One Step Past Failure (Sport Open Nationals 2017)

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Working through the first few moves of the Final problem. Photo: Tim Gillies

 

I step onto the wall, and grab the first hold. “Oh geez,” I think, “this feels terrible!” It’s slippery and small. I squeeze. I imagine the scenario of me falling here. Of course I would laugh at how ridiculous it would be to come all the way to Denver to blow it on my first move of Finals at Sport Open Nationals. But I want to do whatever I can to not let that happen. I pull with my arm, push with my foot, and grab the next small crimp. “Phew,” I think. One move down. One out of over 40!

I’ve been in competitions before where I’ll make a small mistake in the beginning, and that’ll be it. That mistake will consume me and affect every move after it. Instead of thinking of the next actual move, part of my mind will be thinking of the mistakes I’ve already made. “I could have been more efficient – I already blew it.”

Sure enough, I’m a little hesitant for the next few moves. There’s nowhere to rest and recover, I just have to keep pulling away, one insecure-feeling move after the next. I change my thinking.

I shift my attention from the last move that I might not have been efficient on, to the move in front of me, and that’s the key.

I think that failure is often thought of as essential to climbing. We talk about how we made a mistake, we learned from it, and won’t do it again. We’re put in the same situation over and over again – a situation that we’ve often failed at before – and we’re given another opportunity to prove what we’ve learned. But we can go too far with that approach.

At last year’s Open Nationals, I remember my final problem; the holds were bad, every move felt difficult for me. I squeezed very hard on the first few moves and I didn’t try to learn from these challenges – I let them consume me for the whole climb. I continued to think about my mistakes rather than my potential successes.

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Coming into this year’s competition, last year’s mistaken approach was in the back of my brain. I knew I couldn’t allow my feelings about how I’m climbing, if this or that move felt good, affect my overall performance. Instead, I have to focus on all of the positive experiences happening – like the fun I’m having, the excitement of climbing on some of the best set routes out there, and having a supportive community cheering me on. These aspects of competing are why I enjoy it so much, and they’re the reason why I did so well at Sport Open Nationals this year. I was focusing on the positive rather than any troubles I was having with my climb.

This year I wanted to work harder at prioritizing what I really wanted out of this competition. It wasn’t a medal. It was to perform at my best on the National stage. That was it.

I’ve devoted the majority of my life to climbing, every time I perform I want that love of this sport to show through. When I step onto the wall, that passion consumes me, and makes me the climber that I am.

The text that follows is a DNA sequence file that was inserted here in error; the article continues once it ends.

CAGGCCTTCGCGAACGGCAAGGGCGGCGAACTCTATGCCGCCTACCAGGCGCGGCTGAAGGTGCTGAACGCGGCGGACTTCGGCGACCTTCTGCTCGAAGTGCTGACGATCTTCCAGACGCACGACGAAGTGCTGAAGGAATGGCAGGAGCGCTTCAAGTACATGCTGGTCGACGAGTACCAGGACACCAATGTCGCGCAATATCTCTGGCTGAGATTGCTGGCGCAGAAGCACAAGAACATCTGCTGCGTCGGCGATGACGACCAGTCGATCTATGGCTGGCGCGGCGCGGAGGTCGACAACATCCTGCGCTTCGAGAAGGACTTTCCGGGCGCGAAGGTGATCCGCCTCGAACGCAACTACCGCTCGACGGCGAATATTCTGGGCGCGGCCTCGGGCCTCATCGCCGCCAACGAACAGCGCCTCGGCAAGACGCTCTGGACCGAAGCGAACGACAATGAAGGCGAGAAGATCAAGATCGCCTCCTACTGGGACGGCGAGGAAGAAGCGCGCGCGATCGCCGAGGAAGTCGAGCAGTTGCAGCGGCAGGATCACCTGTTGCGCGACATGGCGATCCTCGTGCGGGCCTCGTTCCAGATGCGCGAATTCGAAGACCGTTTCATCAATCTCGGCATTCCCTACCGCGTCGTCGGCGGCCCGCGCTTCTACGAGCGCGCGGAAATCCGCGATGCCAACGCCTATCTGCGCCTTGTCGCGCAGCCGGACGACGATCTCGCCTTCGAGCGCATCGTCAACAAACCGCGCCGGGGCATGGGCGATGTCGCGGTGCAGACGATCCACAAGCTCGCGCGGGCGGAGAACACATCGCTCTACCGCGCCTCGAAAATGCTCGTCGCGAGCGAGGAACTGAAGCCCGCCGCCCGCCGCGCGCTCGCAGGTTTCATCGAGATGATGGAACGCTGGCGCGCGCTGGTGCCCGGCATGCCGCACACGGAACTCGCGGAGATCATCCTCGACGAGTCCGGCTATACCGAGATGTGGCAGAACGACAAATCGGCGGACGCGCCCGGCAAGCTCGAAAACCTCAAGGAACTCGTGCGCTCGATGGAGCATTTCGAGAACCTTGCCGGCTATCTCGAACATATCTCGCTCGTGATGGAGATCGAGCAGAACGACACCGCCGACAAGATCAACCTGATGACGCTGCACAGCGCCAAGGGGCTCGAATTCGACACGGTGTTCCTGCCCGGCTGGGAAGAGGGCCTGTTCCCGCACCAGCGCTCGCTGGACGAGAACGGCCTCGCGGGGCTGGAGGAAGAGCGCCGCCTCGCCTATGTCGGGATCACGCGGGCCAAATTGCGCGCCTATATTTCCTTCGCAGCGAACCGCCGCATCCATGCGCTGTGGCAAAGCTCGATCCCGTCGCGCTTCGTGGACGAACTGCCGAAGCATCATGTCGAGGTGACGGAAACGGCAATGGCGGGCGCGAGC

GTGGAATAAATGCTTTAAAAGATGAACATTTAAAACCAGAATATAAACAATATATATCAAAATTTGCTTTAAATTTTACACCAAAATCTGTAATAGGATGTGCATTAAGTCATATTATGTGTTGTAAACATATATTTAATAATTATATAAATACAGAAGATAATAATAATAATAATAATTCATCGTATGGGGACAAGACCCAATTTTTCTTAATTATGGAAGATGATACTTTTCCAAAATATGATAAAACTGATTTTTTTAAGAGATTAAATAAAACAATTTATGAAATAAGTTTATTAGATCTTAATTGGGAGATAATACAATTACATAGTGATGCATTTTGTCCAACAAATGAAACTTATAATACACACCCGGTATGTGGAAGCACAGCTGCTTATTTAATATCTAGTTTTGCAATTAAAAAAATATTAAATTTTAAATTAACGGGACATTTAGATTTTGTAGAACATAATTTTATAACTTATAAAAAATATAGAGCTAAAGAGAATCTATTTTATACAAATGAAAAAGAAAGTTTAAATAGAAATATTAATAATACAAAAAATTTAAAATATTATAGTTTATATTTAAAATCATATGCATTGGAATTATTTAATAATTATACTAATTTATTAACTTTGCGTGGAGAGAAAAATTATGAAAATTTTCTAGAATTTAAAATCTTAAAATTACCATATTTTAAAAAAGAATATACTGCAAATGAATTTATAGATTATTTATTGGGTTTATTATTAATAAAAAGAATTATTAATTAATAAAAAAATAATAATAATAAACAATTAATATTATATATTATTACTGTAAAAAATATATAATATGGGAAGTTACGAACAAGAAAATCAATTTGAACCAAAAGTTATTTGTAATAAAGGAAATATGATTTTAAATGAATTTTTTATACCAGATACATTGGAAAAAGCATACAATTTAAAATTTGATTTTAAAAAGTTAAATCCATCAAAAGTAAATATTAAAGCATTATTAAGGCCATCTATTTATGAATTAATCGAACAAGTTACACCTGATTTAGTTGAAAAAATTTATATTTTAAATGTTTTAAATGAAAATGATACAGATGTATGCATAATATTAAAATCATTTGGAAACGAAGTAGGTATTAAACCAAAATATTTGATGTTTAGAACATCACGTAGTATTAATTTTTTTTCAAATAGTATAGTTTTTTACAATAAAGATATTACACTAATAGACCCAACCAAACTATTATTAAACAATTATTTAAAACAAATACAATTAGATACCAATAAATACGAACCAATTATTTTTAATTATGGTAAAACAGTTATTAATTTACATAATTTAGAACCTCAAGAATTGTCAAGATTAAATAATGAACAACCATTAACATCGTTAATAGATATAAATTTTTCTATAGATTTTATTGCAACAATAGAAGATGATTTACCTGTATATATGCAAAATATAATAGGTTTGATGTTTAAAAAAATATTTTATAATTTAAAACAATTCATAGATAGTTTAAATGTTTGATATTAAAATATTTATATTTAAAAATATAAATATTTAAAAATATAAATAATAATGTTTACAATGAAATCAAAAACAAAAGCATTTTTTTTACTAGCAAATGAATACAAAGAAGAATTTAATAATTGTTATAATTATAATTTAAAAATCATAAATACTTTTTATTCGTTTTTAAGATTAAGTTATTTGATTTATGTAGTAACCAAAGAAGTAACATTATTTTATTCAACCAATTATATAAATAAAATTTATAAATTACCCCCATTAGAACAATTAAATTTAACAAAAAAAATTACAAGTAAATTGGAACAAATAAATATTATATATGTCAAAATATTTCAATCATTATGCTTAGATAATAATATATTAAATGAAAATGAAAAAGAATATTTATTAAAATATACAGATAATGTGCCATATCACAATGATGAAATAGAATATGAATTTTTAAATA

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Getting ready to climb in Finals – Photo by Tim Gillies

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Half way up the final route. Photo by Greg Mionske

 

Before I know it, I’m at the second to last clip, and looking up I can see the last few moves and the finish looming over me. The next holds are large, black, and sloping. I remember them from a collegiate championship last year. I hadn’t been able to hold onto them at all. This time would be different. I had a bone to pick with them. There were four and I wanted to get through each and every one of them. I turned on “try-hard mode.” I didn’t want to have anything left when I came back to the ground. I grabbed the first one, then the next one, I could feel my arms starting to give way. “Fight!” I thought. I grabbed the third one. I don’t think I can reach the last one. I just want to jump for it, but no – I know that’s the easy way out. I look down, maneuvering my feet in a new position. I get both hands on that third large black hold. I throw for the next one, and to my surprise, I’m still on the wall! One more hold!

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Getting near the finish. Photo by Tom Condie

 

Now, I glare at the finish, just in time for my hands to give way, and for my body to explode off the wall. I’m breathing hard. But I had just given it my all. I had gotten through the section that I most wanted to. I smiled as I touched the ground, rejoining the cheering crowd.

To come in second place at this competition means so much to me. It makes me think that I really succeeded at my goal of prioritizing what’s important to me: staying focused on what’s in front of me and controlling my feelings about what’s behind.

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The podium at Nationals this year. Photo by Kerry Scott

 

I’d like to give a huge thank you to everyone that supported and encouraged me to do my best at this competition. To those who gave me an extra belay after their workouts even though they were exhausted. To Mad Rock for supporting me to follow my passions. And of course, to my coach Randi, my parents, sister and friends for always being there for me. Thanks you all!!

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